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Charles Moore is now a two-time Garbage Patch discoverer (and I can tell you what a Garbage Patch looks like)

S/Y Christianshavn in the North Pacific Gyre, November 2016. ©Erica Cirino/Chris Jordan

On November 1, 2016, I set out with a group of Danish sailors and scientists associated with nonprofit Plastic Change in an old-school sloop called the SY Christianshavn to cover more than 3,000 miles from Marina Del Ray, California, to Honolulu, Hawaii, in search of plastic. The goal: cross the “Great Pacific Garbage Patch,” a huge accumulation of (mostly plastic) trash swirling in a clockwise current, or gyre, in the North Pacific Ocean between the U.S. West Coast and Asia. Oceanographer and sailboat racing captain Charles Moore had discovered the Patch in 1997.

Despite much research, the size and significance of the plastic patch in the North Pacific Gyre is still not well understood. But even less understood is the South Pacific Gyre, an area encompassing a counterclockwise current swirling between South America and Australia. One day after my ship left, 20 miles south in Long Beach, another sailboat left port for a plastic voyage across the South Pacific. It was Moore’s ORV Alguilta, a catamaran associated with Algalita (his nonprofit).

In April, Moore announced from his ship that he and his crew had discovered a similar—possibly even larger—collection of plastic in the South Pacific. This makes Moore a two-time Garbage Patch discoverer.

Moore and his crew had sailed from Long Beach, California, through the Galapágos Islands, to Concón, Chile, and back, collecting fish and plastic samples along the way. He has recently written online that he will publish a report analyzing his findings shortly, to be published on his website.

The only other research team to collect plastic samples in the South Pacific Gyre before Moore was that led by Marcus Eriksen of 5 Gyres, another California nonprofit focused on studying and bringing attention to the planet’s plastic pollution problem, in 2011. Eriksen had reported seeing very little debris during his expedition, and later published a study on his findings. Indeed, compared to the North Pacific Gyre, it seemed like the South Pacific contained significantly less plastic.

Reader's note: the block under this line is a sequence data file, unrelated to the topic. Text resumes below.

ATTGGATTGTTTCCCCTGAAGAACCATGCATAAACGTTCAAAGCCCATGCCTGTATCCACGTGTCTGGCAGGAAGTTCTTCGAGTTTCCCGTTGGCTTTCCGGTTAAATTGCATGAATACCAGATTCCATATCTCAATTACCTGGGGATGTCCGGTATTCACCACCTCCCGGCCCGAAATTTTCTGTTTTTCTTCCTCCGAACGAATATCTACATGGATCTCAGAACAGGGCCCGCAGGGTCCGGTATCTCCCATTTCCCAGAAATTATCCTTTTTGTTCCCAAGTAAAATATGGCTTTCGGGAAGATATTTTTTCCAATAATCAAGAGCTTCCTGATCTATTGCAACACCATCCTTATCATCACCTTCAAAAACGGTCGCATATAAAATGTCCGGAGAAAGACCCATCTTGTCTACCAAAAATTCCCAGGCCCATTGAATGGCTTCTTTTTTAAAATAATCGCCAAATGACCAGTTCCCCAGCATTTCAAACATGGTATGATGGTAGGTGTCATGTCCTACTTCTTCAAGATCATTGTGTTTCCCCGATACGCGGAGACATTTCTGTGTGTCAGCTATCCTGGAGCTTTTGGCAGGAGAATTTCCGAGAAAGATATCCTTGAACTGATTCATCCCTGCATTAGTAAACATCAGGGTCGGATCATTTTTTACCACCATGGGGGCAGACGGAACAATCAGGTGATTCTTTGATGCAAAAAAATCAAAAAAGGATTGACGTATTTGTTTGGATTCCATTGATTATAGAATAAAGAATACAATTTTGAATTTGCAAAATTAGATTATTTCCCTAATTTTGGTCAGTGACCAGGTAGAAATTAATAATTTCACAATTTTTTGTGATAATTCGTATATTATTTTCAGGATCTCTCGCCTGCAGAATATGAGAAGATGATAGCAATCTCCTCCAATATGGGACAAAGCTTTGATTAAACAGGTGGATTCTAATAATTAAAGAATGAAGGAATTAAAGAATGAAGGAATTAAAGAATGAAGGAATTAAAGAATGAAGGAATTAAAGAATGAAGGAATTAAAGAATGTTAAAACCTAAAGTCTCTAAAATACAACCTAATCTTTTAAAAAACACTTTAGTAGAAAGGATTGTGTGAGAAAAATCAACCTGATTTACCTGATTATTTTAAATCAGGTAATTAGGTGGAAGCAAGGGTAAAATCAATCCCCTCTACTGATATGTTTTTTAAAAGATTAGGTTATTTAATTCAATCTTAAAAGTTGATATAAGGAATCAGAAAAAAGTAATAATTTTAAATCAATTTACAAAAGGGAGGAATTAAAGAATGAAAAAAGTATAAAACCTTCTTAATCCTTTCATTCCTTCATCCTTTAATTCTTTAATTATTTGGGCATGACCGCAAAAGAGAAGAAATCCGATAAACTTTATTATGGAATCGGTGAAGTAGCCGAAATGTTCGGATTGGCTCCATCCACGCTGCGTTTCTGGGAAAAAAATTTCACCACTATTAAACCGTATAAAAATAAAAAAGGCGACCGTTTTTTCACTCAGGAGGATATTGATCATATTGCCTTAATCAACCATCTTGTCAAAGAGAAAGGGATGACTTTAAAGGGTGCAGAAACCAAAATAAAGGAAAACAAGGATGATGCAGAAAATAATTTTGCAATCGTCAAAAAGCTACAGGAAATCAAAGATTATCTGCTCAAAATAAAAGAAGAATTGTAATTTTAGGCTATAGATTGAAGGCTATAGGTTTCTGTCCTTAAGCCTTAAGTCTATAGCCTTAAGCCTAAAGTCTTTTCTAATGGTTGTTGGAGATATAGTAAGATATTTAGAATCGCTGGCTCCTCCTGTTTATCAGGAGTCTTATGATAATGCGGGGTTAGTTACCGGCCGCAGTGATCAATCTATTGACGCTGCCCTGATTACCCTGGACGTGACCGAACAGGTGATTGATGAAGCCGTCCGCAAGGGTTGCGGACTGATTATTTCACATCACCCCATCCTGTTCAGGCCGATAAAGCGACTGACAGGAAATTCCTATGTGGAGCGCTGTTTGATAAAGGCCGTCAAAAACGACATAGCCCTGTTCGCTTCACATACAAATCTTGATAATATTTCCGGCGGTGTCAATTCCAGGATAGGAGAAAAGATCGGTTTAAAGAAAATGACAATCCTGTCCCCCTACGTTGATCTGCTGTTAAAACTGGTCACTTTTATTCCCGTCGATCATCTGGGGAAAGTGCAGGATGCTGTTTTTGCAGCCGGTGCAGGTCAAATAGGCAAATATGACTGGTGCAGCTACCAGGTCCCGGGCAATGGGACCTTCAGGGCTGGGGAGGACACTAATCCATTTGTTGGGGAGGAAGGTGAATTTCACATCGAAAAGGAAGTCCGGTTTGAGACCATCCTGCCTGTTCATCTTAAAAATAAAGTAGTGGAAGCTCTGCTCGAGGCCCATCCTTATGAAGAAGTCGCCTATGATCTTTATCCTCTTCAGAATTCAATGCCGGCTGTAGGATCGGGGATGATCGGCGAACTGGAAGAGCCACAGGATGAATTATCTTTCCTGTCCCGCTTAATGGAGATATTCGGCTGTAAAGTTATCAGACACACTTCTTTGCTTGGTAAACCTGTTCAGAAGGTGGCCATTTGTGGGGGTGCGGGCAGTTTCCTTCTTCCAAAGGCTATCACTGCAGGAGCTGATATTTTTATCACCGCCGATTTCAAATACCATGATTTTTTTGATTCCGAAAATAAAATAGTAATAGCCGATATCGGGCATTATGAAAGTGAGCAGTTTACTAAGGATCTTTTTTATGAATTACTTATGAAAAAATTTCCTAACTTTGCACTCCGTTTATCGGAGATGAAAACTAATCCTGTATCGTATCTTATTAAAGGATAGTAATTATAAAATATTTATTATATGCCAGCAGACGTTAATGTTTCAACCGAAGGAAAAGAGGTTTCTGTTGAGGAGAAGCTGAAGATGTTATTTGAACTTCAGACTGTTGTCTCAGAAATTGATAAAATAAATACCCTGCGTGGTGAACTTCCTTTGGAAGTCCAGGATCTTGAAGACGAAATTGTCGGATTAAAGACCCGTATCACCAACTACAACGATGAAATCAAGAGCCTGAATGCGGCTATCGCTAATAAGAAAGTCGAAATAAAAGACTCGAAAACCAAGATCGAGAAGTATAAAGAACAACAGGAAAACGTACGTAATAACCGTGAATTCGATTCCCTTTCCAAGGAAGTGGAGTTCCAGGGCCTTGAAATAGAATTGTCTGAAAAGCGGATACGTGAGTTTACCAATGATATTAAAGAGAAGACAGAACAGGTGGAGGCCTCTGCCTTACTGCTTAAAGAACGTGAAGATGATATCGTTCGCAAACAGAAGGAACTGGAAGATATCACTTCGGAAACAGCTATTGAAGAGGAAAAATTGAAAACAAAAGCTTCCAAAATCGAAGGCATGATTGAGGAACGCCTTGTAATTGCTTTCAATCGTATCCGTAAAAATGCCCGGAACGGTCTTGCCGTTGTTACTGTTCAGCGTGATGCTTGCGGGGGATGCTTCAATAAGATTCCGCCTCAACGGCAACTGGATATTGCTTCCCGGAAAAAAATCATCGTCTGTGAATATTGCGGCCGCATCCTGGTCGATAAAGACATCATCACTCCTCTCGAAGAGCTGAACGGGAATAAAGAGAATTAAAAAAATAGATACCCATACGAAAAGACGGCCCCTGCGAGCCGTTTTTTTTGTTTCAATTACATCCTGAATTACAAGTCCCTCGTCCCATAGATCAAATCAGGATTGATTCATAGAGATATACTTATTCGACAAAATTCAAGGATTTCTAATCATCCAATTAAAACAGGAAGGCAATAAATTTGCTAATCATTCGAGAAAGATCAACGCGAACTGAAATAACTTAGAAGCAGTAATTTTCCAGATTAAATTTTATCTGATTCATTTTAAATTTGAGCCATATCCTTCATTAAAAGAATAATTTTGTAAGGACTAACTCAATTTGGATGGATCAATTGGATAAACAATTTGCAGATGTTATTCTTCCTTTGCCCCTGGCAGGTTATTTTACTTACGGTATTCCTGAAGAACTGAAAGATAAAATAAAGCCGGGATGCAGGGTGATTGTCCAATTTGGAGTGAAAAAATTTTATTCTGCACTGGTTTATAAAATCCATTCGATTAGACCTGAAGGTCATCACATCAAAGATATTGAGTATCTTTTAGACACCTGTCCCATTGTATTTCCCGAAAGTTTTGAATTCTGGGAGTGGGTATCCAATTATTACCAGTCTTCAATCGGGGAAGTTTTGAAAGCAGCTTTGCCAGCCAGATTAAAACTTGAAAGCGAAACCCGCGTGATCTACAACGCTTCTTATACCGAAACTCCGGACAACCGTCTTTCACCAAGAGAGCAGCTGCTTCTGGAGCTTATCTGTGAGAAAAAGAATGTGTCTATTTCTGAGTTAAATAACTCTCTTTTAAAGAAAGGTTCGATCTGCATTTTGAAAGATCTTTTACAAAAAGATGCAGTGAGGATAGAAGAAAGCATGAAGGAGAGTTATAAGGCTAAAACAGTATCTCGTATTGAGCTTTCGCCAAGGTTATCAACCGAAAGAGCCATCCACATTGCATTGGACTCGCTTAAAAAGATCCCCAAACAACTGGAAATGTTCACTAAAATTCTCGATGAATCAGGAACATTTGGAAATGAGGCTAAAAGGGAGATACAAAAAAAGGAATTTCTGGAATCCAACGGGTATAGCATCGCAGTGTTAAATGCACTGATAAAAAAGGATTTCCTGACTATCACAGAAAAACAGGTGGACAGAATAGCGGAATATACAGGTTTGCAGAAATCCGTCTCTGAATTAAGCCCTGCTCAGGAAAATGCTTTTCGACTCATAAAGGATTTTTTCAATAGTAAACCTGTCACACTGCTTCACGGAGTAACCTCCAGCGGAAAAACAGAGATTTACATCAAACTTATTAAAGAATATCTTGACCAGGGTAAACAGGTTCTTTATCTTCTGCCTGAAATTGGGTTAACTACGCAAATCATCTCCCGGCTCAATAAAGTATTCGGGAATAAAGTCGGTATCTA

Sunset on the North Pacific Gyre, November 2016. ©Erica Cirino

However, early Moore’s new research suggests that the South Pacific Gyre may be even more densely packed with plastic than the North Pacific, and larger, possibly covering a million square meters. The difference between what Eriksen saw in 2011 and what Moore saw on his recent trip may be due to ocean currents carrying more plastic into the South Pacific and an increased amount of plastic production and pollution worldwide.

The majority of plastic Moore, Eriksen and my crew collected was microplastic—tiny bits of plastic 5 millimeters in diameter or smaller. As I’ve explained previously, plastic never breaks down. Rather, it breaks up into smaller and smaller pieces, thanks to wind, waves and a sun-driven chemical reaction called photodegradation.

Read the rest of this post on National Geographic’s Ocean Views blog, originally posted on July 28, 2017.

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